‘We are Rangers’ – inside Ireland’s military elite

‘We are Rangers’ – inside Ireland’s military elite
Shadow Warriors: The Irish Army Ranger Wing

by Paul O’Brien and Wayne Fitzgerald Mercier Press (€12.99/£11.99)

Joe Carroll

Back in the 1980s, there used to be an advertisement on RTÉ showing a squad of soldiers in battledress, holding rifles jogging along a road while singing lustily: “We are Rangers, mighty, mighty Rangers.” And then the Rangers seemed to disappear from public view. Had they been disbanded?

Far from it, as this slim book reveals. The Irish Army Ranger Wing (ARW), often just called ‘The Wing’, is still the elite unit of the Defence Forces since it was formally set up in 1979. At home it is used discreetly to protect important foreign visitors, such as Queen Elizabeth, and it conducted intelligence operations along the Border during the Troubles. It could still be doing that, but we would not know.

The Rangers’ main duties now are abroad serving with United Nations missions in often fraught situations in countries such as Somalia, Mali, Chad, Liberia and East Timor. Four Rangers have died on these missions but their names are not made public.

Rangers are also used to protect Irish ministers on visits abroad.


The emphasis in the book is on the rigorous training the applicants for the ARW have to undergo. Over 80% fail the first time and drop out or try again. The latest course lasts 38 weeks and is usually preceded by a toughening-up course of 15 weeks to weed out those who would not make it through the punishing 60km route marches, often at night, carrying 60lbs of equipment and averaging four kilometres an hour.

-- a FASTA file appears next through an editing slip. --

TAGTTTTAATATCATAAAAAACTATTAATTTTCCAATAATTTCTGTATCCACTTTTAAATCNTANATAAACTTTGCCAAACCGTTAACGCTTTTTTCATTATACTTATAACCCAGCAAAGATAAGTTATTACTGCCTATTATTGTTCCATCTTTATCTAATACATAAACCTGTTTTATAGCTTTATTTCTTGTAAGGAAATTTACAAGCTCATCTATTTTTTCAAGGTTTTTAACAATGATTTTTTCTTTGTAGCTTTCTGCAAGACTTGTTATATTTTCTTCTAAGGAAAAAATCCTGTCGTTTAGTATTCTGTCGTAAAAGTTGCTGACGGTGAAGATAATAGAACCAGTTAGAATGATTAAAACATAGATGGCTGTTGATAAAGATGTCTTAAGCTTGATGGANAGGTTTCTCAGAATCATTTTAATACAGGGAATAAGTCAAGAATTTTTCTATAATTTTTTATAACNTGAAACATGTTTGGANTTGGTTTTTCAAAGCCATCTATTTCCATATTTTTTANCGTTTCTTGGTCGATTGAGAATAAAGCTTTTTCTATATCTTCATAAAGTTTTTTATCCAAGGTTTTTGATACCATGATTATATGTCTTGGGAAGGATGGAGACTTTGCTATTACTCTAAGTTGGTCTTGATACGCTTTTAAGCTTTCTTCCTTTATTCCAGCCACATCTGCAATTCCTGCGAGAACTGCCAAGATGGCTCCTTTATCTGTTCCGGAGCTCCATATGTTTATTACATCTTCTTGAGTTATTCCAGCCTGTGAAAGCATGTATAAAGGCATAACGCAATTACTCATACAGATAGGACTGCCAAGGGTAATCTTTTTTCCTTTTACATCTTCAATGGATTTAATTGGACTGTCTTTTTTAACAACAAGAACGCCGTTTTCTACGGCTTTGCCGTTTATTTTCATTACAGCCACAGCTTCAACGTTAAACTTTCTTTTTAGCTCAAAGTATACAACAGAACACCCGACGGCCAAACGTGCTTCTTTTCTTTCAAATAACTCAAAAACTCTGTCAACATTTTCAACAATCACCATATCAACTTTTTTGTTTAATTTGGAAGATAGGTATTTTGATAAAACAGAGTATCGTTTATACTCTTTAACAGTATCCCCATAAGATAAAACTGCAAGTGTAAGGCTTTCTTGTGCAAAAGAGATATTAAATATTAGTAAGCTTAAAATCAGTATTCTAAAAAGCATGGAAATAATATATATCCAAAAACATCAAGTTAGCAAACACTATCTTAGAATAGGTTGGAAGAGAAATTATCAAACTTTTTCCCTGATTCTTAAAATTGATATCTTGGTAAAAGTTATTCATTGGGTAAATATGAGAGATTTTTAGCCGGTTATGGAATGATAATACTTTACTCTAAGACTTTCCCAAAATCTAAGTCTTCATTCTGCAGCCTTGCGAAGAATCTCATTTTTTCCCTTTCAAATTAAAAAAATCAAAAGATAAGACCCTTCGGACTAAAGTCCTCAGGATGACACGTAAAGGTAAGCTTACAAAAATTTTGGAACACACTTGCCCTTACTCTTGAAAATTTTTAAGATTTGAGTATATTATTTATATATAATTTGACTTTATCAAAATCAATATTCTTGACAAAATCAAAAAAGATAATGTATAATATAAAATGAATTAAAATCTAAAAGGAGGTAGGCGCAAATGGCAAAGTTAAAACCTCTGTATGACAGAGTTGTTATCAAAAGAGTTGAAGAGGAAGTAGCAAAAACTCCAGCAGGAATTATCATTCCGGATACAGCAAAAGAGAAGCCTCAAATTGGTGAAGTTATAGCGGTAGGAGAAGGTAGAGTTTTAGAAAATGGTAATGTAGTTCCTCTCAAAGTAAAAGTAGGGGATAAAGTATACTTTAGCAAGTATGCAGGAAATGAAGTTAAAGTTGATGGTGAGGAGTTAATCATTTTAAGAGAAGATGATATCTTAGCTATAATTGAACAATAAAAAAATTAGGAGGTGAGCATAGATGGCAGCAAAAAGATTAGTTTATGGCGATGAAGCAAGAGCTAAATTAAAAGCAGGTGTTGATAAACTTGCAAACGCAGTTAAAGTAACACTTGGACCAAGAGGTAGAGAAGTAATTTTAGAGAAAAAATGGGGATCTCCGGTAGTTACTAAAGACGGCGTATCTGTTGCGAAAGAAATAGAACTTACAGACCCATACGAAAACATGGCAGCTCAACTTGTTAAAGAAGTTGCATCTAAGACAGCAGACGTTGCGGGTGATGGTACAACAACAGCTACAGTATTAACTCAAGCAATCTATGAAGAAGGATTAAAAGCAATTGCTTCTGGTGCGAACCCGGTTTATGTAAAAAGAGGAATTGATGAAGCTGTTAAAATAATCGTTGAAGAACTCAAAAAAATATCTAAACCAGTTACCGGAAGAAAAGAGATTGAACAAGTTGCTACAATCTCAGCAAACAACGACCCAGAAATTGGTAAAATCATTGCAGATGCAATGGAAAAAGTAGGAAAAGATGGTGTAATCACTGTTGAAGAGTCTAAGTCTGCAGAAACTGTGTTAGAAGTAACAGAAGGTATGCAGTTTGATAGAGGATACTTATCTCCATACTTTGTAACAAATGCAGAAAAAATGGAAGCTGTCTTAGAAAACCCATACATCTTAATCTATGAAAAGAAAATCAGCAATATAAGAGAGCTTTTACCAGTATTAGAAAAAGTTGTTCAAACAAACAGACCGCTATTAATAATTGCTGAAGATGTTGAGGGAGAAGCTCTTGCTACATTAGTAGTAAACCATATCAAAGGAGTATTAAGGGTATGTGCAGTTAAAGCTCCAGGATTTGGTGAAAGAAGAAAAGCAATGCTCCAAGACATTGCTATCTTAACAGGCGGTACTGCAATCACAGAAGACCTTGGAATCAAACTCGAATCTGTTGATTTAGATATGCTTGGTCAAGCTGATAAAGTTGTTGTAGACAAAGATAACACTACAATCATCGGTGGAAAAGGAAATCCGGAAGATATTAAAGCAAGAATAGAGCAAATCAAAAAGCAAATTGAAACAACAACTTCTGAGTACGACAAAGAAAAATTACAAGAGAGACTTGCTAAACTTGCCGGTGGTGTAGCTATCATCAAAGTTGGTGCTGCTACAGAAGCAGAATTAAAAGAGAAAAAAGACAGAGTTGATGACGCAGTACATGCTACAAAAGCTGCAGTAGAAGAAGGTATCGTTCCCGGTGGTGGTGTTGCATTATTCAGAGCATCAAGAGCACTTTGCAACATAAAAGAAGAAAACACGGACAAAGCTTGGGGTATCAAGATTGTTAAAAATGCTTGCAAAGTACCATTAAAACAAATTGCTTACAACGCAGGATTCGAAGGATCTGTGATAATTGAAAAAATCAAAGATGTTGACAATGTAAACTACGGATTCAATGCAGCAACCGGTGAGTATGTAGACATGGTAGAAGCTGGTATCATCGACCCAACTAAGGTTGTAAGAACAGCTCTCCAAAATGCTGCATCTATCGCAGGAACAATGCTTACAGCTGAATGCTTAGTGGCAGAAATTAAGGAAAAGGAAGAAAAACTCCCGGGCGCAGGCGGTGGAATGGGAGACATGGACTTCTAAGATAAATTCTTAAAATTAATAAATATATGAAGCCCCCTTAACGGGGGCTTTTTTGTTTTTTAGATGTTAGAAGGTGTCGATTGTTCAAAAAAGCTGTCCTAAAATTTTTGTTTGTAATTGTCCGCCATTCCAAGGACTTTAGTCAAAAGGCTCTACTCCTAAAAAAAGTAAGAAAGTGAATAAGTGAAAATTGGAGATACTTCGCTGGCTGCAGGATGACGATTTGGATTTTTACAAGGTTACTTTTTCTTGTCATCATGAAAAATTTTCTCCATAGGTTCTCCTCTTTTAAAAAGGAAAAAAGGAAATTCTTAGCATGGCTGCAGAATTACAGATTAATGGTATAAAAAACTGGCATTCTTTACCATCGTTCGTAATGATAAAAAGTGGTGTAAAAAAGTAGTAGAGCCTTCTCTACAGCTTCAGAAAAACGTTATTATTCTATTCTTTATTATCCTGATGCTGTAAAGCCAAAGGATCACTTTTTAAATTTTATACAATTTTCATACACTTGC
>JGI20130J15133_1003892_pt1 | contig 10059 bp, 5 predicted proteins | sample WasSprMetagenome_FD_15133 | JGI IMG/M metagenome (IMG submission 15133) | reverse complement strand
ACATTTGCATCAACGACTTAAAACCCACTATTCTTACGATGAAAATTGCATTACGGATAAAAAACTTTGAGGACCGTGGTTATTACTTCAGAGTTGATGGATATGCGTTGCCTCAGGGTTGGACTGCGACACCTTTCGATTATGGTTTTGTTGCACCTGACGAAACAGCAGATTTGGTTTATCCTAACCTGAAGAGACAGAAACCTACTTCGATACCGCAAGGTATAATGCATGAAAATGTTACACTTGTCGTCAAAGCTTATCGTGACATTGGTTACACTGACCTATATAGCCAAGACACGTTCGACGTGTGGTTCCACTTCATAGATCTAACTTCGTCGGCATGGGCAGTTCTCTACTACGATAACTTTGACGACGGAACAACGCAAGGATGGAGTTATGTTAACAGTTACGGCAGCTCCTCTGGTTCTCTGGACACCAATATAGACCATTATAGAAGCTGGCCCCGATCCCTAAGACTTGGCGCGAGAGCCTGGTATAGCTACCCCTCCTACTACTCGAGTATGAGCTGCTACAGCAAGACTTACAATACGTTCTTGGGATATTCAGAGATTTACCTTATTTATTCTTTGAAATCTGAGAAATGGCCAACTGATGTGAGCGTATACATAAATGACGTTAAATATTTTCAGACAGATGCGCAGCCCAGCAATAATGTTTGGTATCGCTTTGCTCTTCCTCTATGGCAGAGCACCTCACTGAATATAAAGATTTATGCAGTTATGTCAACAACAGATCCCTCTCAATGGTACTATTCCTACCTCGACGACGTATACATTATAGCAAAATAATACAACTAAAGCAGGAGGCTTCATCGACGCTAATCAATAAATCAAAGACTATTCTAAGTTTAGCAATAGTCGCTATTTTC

Over the years, new skills have been added such as parachuting and underwater operations. Urban warfare is practised with live ammunition in the ‘kill houses’ at the Curragh. Anti-terrorism skills are high on the list as terrorist attacks have increased since 9/11.

The idea of an elite unit first took form when 12 officers were chosen for special training in July 1969, just weeks before the Bogside in Derry erupted and soldiers were rushed to the Border to set up field hospitals. Earlier that year two officers were sent to Fort Benning in Georgia, USA, to train with the famous US Rangers. Three more officers were sent later that year to do a Commando training course in the UK.

Later still, two officers were sent to France for counter-terrorism training. This core of officers, trained volunteers from the different Irish Commands in specialist skills over five weeks after which they went back to their barracks as there was no specialist unit yet in existence.

This changed in March 1980 when Commandant Richard Heaslip was appointed the first commanding officer of the Army Ranger Wing.

The authors clearly received help from past Rangers and the current Defence Forces upper echelons”

Those who completed the course now got a shoulder tab with the word Fianóglach on it. Now you were a ‘mighty mighty Ranger’. Later came badges for combat divers, snipers and parachutists.

The authors clearly received help from past Rangers and the current Defence Forces upper echelons, but we are told that “it is Army Ranger Wing policy to neither confirm nor deny the information contained within this book”. However, there is much detail about the arms and equipment used in training and operations.

The ARW motto, translated from the Irish is: “The cleanliness of our hearts, the strength of our limbs and our commitment to our promise.”

The authors have given us a partial, but instructive glimpse into the secret world of the Rangers; they even provide tips to help the reader to apply if they feel a call to the flag and the service of their country.